Human right groups and lawyers are dismissing an inquiry into the alleged complicity of the UK security services in torture, declaring it a waste of money – as much as $16 million, critics say.
Ten human right groups insist they will not take part in the inquiry announced by Prime Minister David Cameron last year, because it will be a “whitewash.”
The boycott by human right groups, including Liberty, Reprieve and Amnesty International, comes after the publication of the inquiry’s protocol, which says that detainees and their lawyers will not be allowed to question officers. Another cornerstone is that the majority of the security officers will be questioned in private and the inquiry quite possibly will be held behind closed doors.
“There are few key reasons why the inquiry is unable to do its job properly,” Tara Lyle, UK policy adviser for Amnesty International, told RT. “The first of these is the rather shocking level of secrecy that is surrounding the inquiry. Much of the inquiry is going to take place behind closed doors, and no information will be released to the public. The second reason is the involvement of the people who were victims of the US-led global rendition program and who alleged that the UK government was involved in their torture and unlawful detention… they will not themselves likely see the document which outlined the policies… which led to their torture and detention.”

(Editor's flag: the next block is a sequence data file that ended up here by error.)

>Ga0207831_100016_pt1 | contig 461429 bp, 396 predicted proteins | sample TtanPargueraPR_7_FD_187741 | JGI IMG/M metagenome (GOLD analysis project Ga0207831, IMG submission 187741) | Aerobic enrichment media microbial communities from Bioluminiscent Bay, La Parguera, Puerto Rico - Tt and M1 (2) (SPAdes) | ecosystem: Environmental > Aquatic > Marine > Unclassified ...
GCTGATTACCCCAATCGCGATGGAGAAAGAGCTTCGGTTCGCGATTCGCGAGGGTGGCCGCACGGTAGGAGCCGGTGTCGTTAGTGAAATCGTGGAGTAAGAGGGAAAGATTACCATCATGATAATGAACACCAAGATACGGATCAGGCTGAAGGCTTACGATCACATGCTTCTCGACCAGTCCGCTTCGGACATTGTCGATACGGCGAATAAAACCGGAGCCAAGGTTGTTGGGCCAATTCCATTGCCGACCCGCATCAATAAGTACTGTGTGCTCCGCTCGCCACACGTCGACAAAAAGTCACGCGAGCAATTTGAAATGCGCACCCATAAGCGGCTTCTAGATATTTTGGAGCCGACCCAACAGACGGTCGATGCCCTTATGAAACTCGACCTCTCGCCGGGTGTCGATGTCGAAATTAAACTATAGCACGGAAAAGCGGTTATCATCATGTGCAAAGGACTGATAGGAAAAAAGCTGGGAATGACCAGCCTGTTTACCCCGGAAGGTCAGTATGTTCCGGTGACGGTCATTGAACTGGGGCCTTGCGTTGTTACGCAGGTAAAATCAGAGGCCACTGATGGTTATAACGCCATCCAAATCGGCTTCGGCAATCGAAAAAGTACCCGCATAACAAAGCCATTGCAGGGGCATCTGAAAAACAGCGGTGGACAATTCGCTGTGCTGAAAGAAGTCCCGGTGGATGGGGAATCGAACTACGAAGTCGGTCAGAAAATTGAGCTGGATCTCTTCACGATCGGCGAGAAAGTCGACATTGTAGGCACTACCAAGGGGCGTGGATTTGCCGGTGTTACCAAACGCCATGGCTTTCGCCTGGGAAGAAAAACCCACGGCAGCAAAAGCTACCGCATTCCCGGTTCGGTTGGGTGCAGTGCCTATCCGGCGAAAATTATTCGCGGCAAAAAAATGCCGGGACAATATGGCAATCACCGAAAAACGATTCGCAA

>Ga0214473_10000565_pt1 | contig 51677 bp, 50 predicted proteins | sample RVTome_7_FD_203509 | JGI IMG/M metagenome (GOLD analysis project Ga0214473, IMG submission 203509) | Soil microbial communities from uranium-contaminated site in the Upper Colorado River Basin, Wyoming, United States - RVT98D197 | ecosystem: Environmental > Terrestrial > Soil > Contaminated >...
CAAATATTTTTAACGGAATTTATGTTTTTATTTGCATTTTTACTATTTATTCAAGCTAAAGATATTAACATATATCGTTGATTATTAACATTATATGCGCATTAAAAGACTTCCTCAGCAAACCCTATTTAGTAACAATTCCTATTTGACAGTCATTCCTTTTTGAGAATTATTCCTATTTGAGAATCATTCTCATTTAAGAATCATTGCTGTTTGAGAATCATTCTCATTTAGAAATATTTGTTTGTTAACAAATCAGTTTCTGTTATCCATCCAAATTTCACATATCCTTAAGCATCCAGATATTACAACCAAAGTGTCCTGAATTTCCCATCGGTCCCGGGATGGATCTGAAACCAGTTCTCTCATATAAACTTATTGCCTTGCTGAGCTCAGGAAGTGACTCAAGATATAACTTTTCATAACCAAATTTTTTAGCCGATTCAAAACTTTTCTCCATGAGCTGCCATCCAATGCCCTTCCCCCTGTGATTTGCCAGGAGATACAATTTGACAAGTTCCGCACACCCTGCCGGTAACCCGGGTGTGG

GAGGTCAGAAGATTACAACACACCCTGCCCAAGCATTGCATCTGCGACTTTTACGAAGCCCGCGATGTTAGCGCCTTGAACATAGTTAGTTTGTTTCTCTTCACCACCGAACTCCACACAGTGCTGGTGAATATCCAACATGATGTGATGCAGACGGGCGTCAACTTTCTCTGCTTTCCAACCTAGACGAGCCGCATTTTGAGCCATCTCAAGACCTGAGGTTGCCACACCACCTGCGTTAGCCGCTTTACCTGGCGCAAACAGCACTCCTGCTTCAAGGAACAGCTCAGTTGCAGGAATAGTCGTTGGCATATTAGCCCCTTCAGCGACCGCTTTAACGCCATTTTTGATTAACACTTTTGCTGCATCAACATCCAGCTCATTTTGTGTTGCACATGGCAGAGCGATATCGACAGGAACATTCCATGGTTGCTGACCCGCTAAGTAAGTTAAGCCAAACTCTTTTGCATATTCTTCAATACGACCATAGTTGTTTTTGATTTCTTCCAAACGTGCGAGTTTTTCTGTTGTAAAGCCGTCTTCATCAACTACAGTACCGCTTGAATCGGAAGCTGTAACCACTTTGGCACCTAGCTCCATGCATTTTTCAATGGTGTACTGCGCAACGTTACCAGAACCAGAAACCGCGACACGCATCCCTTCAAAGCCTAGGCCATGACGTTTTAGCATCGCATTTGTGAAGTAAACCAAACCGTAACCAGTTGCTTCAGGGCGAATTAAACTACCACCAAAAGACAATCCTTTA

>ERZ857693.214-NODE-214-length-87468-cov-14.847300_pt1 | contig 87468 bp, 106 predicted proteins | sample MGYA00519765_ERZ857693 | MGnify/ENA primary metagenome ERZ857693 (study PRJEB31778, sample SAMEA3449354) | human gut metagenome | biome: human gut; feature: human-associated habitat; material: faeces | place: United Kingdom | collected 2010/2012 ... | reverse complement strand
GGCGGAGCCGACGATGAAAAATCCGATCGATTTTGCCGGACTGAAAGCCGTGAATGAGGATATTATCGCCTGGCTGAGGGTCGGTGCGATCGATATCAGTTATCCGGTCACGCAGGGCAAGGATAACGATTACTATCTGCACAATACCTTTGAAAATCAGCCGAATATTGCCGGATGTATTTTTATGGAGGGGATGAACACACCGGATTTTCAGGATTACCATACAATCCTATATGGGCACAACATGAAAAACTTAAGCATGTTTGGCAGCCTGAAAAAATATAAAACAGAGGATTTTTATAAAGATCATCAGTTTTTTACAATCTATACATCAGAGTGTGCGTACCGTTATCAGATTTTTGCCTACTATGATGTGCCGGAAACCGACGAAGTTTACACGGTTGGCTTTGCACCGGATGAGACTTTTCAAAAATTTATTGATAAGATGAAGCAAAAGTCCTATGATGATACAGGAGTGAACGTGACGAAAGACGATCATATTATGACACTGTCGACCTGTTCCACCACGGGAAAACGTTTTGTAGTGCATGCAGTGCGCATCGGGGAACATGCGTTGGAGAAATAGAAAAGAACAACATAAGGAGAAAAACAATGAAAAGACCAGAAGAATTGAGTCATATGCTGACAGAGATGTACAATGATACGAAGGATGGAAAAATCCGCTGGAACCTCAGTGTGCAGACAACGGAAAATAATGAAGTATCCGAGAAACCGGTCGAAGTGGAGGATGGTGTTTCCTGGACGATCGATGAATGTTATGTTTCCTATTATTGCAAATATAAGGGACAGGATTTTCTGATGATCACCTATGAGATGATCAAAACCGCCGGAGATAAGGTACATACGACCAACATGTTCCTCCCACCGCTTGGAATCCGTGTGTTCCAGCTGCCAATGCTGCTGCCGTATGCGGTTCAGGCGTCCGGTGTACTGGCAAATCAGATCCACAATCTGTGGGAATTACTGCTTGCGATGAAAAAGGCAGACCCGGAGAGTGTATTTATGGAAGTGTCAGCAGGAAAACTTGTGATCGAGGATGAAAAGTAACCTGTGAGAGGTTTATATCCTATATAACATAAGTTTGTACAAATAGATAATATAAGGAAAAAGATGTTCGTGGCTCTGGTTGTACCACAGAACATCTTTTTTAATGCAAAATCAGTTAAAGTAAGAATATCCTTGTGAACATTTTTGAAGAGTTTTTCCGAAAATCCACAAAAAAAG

Activists say the inquiry will be a waste of time and security services would rather concentrate on preparations for the Olympics in 2012.
The independent inquiry is to examine accusations against British intelligence (MI6) and British security service (MI5) officers who allegedly tortured detainees held overseas in order to get information. It will also investigate allegations of the mistreatment of Guantanamo Bay prisoners.
Moazzam Begg, who spent three years in Guantanamo and other prisons, says he himself witnessed the involvement of British intelligence agents.
“I spoke to British intelligence officers quite regularly in Bagram, Guantanamo and Kandahar,” he said. “They were physically present when I was being abused. They saw my hands shackled behind my back, they saw my legs shackled, they saw guns pointed toward me. I was subject to the sounds of a woman’s scream. I was led to believe that was my wife being tortured.”
“And one of the individuals, in fact, who was present at my abuse I had met before in the UK,” Begg added. “What we want out of this enquiry that’s been ordered by the government is a transparent and clear ability to see those officers who were involved in our abuse, face questions. We want to see them actually sit there and say, ‘we did not know what was happening’ and ‘what we saw we felt was ok.’ We want to be able to see these people.”
Despite the human right groups’ refusal to participate, the inquiry team stated they still are going to proceed with their work and hope the groups will reconsider their stance. The team will start hearing evidence as soon as police investigations are wrapped up. The process is expected to last one year.